It could be a scene from a film noir: Michel Legrand is sitting in the suffused elegance of the St Regis hotel sipping tea, while a downpour lashes the streets.

It's pouring rain in Manhattan..., the 77-year-old French jazz and film-music legend sings playfully, when a reporter asks if the torrent inspires him to write a song.

A smiling Legrand toys with the thought for a semibreve longer, then breaks the magic. No, I don't think so...not today!

Inspiration doesn't happen the day the adventure happens, he explains. In five years' time, I might say: 'I want to write something about the pouring rain and New York'...and then my memory comes back and I can explain everything. But today I don't need or want to write a song.

Legrand, it seems, has been drawing on his memory forever, scoring films and writing indelible movie melodies. But, as he is at pains to point out, that was just one phase of a career that also embraces jazz, opera, classical works and musicals.

It's just that when you have written film scores and songs like I Will Wait For You from The Umbrellas of Cherbourg (1965), The Windmills of Your Mind, from The Thomas Crown Affair (1968) or What Are You Doing the Rest of Your Life? from The Happy Ending (1969), people tend to file him away under movies

Legrand, who has won three Oscars and five Grammys, is driven to always try something new. Currently he is touring selected North American cities playing jazz piano as well as some of his most popular pieces, along with singer Dionne Warwick. They play New York's Lincoln Center on Nov 21.


I hate to have the same lunch, or eat the same thing every day, Legrand said in a recent interview with Reuters. When I was young, I said I want to be able to do everything in music. I'm very ambitious, I don't want to be rich or famous ....but what counts for me is am I able to accomplish that?

When it's something I have never done yet, I say yes immediately, it's important to put yourself in danger.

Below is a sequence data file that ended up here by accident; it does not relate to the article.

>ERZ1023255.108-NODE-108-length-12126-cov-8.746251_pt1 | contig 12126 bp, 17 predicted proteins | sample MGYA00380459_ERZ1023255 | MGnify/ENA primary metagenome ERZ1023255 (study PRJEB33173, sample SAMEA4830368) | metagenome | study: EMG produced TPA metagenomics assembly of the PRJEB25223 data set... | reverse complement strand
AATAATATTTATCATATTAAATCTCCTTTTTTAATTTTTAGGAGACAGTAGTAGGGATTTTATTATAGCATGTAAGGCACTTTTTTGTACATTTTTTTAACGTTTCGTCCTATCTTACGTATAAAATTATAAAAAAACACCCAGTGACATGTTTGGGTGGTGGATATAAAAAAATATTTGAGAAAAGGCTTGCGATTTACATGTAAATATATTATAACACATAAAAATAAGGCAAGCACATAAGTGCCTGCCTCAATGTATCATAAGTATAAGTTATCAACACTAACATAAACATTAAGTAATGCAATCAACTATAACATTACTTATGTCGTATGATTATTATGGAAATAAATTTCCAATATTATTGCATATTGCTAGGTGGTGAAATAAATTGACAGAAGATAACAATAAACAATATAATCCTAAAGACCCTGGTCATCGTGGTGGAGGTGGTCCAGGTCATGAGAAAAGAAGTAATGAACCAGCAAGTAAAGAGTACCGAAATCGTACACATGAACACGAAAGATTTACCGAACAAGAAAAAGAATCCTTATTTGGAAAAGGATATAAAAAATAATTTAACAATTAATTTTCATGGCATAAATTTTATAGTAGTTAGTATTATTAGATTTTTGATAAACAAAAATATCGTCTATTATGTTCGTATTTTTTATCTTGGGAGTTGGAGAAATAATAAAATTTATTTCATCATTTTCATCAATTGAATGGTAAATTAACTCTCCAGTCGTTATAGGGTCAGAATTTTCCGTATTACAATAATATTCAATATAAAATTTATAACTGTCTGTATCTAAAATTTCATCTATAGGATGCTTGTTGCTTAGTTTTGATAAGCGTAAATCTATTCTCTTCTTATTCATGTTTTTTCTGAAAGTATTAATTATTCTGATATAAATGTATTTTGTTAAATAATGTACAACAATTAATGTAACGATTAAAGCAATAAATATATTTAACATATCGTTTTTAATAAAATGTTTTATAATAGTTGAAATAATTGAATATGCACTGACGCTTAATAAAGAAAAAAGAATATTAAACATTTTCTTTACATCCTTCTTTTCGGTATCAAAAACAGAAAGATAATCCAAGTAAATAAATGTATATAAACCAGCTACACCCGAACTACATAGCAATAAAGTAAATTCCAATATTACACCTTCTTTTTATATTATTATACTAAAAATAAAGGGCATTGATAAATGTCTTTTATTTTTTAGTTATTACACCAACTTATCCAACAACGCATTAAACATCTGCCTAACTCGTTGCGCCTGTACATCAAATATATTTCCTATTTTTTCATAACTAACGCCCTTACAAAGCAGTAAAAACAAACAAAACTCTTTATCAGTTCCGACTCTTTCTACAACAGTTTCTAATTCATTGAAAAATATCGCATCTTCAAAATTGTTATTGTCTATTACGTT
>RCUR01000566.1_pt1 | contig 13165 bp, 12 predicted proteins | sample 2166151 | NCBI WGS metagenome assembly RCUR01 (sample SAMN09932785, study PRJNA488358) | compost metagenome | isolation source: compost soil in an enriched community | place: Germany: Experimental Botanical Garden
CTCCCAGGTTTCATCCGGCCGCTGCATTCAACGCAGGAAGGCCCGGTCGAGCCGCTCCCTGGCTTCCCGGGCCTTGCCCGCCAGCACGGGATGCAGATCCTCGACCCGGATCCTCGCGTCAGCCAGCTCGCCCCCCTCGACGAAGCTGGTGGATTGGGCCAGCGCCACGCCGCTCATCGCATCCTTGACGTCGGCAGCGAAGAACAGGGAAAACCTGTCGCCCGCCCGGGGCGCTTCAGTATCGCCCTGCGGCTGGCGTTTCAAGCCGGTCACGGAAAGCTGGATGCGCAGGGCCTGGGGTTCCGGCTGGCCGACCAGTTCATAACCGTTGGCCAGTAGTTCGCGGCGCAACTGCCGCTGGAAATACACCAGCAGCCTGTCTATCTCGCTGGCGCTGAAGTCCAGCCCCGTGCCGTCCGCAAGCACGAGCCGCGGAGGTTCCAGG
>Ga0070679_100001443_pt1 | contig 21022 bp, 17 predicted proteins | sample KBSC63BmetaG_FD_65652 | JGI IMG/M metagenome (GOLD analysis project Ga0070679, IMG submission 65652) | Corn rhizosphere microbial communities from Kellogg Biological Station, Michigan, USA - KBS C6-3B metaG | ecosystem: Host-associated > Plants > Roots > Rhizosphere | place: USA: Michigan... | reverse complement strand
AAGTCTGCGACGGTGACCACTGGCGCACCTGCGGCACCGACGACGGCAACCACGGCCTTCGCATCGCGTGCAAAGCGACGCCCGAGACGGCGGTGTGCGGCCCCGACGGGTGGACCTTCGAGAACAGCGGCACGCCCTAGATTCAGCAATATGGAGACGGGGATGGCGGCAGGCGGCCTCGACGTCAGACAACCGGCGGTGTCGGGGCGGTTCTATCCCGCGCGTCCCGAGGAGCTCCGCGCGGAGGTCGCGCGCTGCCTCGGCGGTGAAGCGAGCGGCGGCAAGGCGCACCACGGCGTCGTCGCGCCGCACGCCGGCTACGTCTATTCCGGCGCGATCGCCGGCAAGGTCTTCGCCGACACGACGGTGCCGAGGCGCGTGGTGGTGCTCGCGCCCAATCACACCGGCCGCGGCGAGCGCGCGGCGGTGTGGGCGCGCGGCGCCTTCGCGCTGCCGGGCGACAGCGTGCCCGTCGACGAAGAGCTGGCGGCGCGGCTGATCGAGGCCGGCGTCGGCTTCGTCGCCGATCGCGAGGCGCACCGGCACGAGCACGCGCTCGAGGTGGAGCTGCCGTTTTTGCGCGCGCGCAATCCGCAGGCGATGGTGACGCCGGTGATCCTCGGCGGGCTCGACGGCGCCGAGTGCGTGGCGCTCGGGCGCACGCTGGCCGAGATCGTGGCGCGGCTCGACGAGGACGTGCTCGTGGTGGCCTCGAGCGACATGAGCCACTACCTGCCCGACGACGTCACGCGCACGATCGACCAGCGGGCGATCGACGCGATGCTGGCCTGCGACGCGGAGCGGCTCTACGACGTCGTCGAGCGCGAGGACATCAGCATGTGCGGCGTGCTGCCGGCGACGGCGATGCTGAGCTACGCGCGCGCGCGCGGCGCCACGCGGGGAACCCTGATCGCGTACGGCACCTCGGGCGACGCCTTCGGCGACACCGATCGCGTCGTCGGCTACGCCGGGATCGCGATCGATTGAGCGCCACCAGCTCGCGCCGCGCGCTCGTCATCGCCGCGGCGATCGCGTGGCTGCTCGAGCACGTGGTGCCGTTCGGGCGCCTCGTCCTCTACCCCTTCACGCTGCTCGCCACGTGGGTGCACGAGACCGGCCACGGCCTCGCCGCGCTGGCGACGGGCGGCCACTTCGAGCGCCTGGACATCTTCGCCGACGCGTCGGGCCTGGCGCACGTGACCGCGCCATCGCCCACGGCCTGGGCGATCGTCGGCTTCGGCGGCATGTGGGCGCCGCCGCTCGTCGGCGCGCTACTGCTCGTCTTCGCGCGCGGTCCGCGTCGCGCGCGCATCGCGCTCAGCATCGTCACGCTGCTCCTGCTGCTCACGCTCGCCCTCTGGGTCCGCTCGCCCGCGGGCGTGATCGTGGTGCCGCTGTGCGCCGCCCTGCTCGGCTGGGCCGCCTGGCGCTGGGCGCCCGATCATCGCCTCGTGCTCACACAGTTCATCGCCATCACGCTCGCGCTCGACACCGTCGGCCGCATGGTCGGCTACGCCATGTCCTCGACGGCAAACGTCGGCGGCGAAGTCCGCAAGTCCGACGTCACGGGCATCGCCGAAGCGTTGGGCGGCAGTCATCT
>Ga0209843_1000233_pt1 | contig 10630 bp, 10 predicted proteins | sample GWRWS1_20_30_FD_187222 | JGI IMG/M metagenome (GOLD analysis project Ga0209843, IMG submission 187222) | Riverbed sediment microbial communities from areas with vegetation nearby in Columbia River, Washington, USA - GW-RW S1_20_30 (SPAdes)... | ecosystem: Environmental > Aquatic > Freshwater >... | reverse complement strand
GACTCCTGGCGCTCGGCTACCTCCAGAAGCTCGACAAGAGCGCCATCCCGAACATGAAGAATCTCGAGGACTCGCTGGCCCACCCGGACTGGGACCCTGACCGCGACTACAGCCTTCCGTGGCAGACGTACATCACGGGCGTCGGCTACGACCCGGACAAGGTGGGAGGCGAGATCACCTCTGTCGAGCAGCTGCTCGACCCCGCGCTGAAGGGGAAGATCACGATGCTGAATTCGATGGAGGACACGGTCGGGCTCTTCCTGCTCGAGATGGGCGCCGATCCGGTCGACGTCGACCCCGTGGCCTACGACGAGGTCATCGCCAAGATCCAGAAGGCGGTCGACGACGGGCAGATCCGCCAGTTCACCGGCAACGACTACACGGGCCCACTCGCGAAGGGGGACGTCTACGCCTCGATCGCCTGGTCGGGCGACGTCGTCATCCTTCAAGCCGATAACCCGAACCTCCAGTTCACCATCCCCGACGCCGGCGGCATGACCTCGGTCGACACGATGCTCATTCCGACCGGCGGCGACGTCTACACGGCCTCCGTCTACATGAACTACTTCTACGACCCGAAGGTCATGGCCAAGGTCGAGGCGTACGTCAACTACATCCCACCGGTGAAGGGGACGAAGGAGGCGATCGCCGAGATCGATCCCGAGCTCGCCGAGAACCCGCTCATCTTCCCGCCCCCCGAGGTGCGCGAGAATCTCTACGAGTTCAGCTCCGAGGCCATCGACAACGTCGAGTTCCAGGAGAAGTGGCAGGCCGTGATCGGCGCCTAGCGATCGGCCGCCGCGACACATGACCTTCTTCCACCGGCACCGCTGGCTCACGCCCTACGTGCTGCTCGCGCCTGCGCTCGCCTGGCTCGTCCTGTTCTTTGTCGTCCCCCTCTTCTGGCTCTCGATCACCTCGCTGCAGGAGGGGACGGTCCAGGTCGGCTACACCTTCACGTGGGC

That's why he gave up Hollywood a decade ago, wrote a stage musical, Amour, which played in Paris and briefly on Broadway, and is working on an opera about the Dreyfuss Affair as well as a concerto and works for his harpist wife.

After he finished his music studies in Paris in the 1950s, Legrand became an arranger for French singers, including Edith Piaf. But one day I said: 'That's enough. I stopped because I knew I was starting to be less interested and when you start to be less interested, you start to be less good.

So he worked in the '60s for French film directors, such as Agnes Varga, Jean-Luc Godard, Claude Lelouche and Jacques Demy. But after 10 years, again he said enough!

I flew to America and I did one bad movie and one lousy movie -- and then I did 'The Thomas Crown Affair.' The film, starring Steve McQueen and Faye Dunaway, featuring Windmills of Your Mind -- which won the Oscar for best song -- was a hit and made Legrand one of Hollywood's most sought-after musicians.

Legrand loves to tell the story.

Hank (Henry) Mancini was supposed to score. He said to Norman Jewison the director, 'I don't want to do your movie, but ask Michel Legrand, you'll be very happy with it.'

They screened it for me with Hal Ashby the editor and the movie was about five hours. And Norman and Hal said to me: 'Michel, we don't know how to make the edits, we don't know where to start.'


I said to them: 'If you don't know how to edit the film, why don't we let the music decide?'

He giggled as he recalled telling Jewison and Ashby to go off on vacation for six weeks while he wrote an hour and a half of music based on what he had seen in the rough cut.

And we did it -- cut the movie together, from the music. The first time it was ever done, said Legrand. The chase scene? I wrote a piece that was about 6-1/2 minutes, and we put the images onto the music.

If they had done it without the music the scene would be maybe 35-40 seconds. The music decided it, because the music had a pace. We used nearly all the music, I never recorded anything else and the movie was as it is now.

Legrand went on to win another Oscar for The Summer of '42 (1971), featuring the song The Summer Knows, and in 1983 won a third for the Barbra Streisand movie Yentl.

His true passion though, is jazz, which he first heard while growing up in post-war Paris, from American GIs.

I have spent a good time of my life with my fellow jazz monsters, he laughed. I worked with Miles (Davis), with Dizzy (Gillespie), Stan Getz, Oscar Peterson and they're all dead.

I have loved jazz since I was four years old. I feel a part of it, it's really in me. I fell in the casserole of jazz when I was very young and I lived with it all my life.